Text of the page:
There has been good progress in other areas too. Automated tiering based on a set of pre-defined rules can now keep the critical (tier 1 or tier zero (0)) data to a minimum to maintain performance even as the data volumes continue to rise. Tier 1/0 access performance has also been boosted by the greater prevalence of solid state disks (SSDs). Policy-based orchestration may be the best way forward for extending automation and making fast storage tweaks to complement rapid VM amendments – and we should see more of this in 2013.
Innovation and commoditisation
Everything I have mentioned has helped improve an end-user experience of storage access, but there is a more fundamental problem. Under the covers are many layers of legacy complexity that keep equipment and software expensive and stand in the way of true innovation. The status quo also suits major storage system suppliers with large client lists which project dramatically dwindling revenue streams if things were to become greatly simplified and commoditised ‘too’ quickly.
Some promising technologies do exist. For instance, I have this year written on Fusion-io’s approach. Unlike the other SSD vendors that use flash as a disk drive substitute, it treats NAND flash as memory which, at a stroke, removes at least four layers of storage access logic and obviates the need for an I-O scheduler and its software. So its ioDrive2 and ‘auto-commit memory system’ has been demonstrated executing a billion IOPS on a rack of eight servers. This is despite having to include software to ‘fool’ the system into thinking it is dealing with disk storage.
This is an elegant concept which mirrors the servers’ own memory-based data processing but, so far, it only replaces the fastest drives – so the legacy complexity has a good few years to run.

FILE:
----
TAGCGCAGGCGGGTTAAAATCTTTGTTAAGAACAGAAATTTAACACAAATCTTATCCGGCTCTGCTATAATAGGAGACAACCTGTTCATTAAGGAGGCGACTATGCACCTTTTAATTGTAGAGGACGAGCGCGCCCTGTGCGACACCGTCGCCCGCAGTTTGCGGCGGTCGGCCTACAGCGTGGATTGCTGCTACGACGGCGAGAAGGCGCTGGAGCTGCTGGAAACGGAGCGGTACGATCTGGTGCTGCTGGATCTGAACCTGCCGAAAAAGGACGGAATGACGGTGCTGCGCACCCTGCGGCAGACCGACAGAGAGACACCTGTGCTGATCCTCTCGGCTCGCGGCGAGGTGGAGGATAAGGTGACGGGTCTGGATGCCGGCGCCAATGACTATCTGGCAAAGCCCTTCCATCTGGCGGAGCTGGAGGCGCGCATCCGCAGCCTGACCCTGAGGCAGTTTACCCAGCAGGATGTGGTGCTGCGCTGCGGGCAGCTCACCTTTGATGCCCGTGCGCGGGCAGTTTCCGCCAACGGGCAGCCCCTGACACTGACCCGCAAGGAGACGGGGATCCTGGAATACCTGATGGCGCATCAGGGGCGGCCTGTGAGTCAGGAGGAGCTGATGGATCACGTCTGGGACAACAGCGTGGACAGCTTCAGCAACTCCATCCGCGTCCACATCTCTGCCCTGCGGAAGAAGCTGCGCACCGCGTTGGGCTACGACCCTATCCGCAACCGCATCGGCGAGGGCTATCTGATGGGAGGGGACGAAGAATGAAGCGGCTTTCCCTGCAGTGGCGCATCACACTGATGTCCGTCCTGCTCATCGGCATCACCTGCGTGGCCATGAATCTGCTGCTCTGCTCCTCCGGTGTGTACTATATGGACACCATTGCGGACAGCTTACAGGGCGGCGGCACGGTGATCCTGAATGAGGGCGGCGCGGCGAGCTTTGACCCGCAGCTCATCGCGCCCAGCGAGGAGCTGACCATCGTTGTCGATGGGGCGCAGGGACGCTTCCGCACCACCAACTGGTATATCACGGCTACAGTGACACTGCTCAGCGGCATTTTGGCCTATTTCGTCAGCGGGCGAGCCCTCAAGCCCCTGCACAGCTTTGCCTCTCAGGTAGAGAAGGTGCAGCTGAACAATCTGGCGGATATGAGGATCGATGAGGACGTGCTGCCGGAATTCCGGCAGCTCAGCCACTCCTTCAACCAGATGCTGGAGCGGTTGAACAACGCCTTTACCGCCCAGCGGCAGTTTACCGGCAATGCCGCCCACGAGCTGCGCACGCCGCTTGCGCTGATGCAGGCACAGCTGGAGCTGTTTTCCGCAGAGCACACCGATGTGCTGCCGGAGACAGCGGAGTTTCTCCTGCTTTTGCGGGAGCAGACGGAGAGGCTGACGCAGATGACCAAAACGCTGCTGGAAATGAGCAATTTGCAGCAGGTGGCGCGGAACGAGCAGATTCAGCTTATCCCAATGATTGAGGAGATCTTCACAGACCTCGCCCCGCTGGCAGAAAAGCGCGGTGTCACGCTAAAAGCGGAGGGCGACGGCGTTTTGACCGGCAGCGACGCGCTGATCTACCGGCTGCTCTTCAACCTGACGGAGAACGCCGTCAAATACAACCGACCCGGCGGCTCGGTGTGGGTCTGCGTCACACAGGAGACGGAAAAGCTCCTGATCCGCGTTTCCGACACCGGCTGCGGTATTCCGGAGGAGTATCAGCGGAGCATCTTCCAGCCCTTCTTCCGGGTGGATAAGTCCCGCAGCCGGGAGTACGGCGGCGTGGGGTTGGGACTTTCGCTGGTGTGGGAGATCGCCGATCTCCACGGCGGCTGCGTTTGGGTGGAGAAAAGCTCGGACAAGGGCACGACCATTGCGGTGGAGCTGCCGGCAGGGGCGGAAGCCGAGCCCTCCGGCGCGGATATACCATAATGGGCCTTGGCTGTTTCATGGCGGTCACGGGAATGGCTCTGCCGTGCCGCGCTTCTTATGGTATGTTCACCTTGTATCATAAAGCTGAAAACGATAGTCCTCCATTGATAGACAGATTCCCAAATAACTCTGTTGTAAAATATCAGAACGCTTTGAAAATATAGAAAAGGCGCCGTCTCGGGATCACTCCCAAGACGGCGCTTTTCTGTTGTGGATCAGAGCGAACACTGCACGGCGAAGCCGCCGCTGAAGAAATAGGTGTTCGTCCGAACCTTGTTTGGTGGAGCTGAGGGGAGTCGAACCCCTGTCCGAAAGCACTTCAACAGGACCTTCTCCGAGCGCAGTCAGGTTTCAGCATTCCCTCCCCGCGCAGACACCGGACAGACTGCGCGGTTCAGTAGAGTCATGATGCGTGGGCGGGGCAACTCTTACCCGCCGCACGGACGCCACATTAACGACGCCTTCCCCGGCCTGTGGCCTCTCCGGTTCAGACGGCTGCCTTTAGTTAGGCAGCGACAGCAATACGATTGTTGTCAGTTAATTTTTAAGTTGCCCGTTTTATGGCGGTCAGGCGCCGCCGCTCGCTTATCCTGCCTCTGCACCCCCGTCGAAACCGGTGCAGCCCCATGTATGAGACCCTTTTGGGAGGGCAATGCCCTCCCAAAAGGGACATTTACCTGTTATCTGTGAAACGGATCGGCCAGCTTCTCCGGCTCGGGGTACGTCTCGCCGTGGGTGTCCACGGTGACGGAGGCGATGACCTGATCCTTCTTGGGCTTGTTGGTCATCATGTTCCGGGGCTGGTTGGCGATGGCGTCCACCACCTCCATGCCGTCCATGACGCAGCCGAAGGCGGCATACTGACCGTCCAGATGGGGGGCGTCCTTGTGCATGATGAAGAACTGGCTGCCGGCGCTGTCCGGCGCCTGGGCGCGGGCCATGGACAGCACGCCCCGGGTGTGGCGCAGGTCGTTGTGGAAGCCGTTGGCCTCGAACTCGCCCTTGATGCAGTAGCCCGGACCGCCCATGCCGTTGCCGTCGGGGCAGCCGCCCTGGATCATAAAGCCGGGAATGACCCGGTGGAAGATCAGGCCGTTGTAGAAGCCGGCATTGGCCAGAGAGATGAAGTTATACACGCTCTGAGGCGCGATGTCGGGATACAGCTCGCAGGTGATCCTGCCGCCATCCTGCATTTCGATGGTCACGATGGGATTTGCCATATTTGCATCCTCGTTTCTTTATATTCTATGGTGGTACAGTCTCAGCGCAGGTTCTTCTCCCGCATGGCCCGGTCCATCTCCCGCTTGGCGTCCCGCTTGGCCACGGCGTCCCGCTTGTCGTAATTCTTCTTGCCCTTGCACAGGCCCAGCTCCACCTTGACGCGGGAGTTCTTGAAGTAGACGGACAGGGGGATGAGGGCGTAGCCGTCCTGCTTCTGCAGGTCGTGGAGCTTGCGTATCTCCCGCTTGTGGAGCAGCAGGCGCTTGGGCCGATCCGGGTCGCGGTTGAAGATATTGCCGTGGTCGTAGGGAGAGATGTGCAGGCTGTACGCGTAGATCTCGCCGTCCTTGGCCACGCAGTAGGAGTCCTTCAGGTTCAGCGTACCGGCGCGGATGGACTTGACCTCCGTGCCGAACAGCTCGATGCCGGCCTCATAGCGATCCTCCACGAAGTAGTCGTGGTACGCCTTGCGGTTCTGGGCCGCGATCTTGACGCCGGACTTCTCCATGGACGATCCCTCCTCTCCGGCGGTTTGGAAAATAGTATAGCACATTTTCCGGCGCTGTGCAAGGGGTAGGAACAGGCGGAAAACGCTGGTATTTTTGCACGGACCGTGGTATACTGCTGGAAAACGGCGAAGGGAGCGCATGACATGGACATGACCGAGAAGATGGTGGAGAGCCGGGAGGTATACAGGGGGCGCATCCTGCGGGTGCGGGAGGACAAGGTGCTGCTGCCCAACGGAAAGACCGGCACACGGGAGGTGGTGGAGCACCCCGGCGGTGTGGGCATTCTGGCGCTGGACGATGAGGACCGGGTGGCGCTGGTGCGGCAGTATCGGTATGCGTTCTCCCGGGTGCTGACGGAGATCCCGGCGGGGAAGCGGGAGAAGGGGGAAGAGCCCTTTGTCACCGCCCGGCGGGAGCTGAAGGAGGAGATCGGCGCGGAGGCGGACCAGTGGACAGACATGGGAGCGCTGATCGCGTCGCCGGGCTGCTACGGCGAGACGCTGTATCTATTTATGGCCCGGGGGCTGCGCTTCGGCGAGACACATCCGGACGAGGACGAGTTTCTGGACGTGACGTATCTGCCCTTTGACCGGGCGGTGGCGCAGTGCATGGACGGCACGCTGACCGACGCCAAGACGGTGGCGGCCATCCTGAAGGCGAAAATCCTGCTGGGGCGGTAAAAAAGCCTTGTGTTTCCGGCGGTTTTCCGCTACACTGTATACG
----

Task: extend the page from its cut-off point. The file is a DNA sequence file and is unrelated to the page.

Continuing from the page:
I should add that NAND has several advantages over the faster DRAM; it holds 100 times the data in the same space, is more reliable (using data loss protection), costs less per megabyte (MB) and, with no power needed to retain the data, running costs and heat output are also reduced.
It will not be until SSD technology matches the price-performance of the slower drives (along with proven reliability) that an entirely memory-based on-line storage environment will happen. Then, it could process the data so fast that complex software to tier the storage could be eliminated. Not next year I fear – but it will surely come.
A complementary ‘cut through the complexity’ technology is ATA over Ethernet (AoE) (which I have also written about) to transport the data using Ethernet packets instead of layering another transmission protocol over it (as in FC[fibre channel]oE or iSCSI for instance). This is in the public domain and in the Linux kernel, but most vendors have extensive investment in the protocols it could obviate. (Coraid is so far the only company to exploit its speed and simplicity to assist petabyte scale-out expansion capabilities.)